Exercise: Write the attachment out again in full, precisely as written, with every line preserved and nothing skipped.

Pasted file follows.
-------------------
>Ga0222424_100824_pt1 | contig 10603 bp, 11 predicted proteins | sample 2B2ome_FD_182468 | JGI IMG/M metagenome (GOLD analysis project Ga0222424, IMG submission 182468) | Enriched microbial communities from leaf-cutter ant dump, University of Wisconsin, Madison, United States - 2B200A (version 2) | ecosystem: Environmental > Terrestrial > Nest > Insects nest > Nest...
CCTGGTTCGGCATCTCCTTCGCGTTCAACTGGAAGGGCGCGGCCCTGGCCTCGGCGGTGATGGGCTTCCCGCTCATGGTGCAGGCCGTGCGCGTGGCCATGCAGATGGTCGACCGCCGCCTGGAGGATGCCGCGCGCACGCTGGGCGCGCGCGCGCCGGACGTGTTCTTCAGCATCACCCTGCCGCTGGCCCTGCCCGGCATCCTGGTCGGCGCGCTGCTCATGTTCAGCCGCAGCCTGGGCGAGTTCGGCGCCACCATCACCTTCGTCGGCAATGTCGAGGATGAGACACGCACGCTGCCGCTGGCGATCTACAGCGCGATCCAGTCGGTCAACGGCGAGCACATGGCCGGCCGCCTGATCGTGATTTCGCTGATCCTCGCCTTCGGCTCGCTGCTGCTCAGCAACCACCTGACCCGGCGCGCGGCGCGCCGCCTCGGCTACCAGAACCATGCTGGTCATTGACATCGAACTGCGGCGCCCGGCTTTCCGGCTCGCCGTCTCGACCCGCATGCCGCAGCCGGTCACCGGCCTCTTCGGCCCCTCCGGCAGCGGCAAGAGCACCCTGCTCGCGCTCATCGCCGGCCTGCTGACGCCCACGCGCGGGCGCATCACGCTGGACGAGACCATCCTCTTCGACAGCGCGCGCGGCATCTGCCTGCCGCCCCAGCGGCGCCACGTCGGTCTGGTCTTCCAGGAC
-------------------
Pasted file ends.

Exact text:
>Ga0222424_100824_pt1 | contig 10603 bp, 11 predicted proteins | sample 2B2ome_FD_182468 | JGI IMG/M metagenome (GOLD analysis project Ga0222424, IMG submission 182468) | Enriched microbial communities from leaf-cutter ant dump, University of Wisconsin, Madison, United States - 2B200A (version 2) | ecosystem: Environmental > Terrestrial > Nest > Insects nest > Nest...
CCTGGTTCGGCATCTCCTTCGCGTTCAACTGGAAGGGCGCGGCCCTGGCCTCGGCGGTGATGGGCTTCCCGCTCATGGTGCAGGCCGTGCGCGTGGCCATGCAGATGGTCGACCGCCGCCTGGAGGATGCCGCGCGCACGCTGGGCGCGCGCGCGCCGGACGTGTTCTTCAGCATCACCCTGCCGCTGGCCCTGCCCGGCATCCTGGTCGGCGCGCTGCTCATGTTCAGCCGCAGCCTGGGCGAGTTCGGCGCCACCATCACCTTCGTCGGCAATGTCGAGGATGAGACACGCACGCTGCCGCTGGCGATCTACAGCGCGATCCAGTCGGTCAACGGCGAGCACATGGCCGGCCGCCTGATCGTGATTTCGCTGATCCTCGCCTTCGGCTCGCTGCTGCTCAGCAACCACCTGACCCGGCGCGCGGCGCGCCGCCTCGGCTACCAGAACCATGCTGGTCATTGACATCGAACTGCGGCGCCCGGCTTTCCGGCTCGCCGTCTCGACCCGCATGCCGCAGCCGGTCACCGGCCTCTTCGGCCCCTCCGGCAGCGGCAAGAGCACCCTGCTCGCGCTCATCGCCGGCCTGCTGACGCCCACGCGCGGGCGCATCACGCTGGACGAGACCATCCTCTTCGACAGCGCGCGCGGCATCTGCCTGCCGCCCCAGCGGCGCCACGTCGGTCTGGTCTTCCAGGAC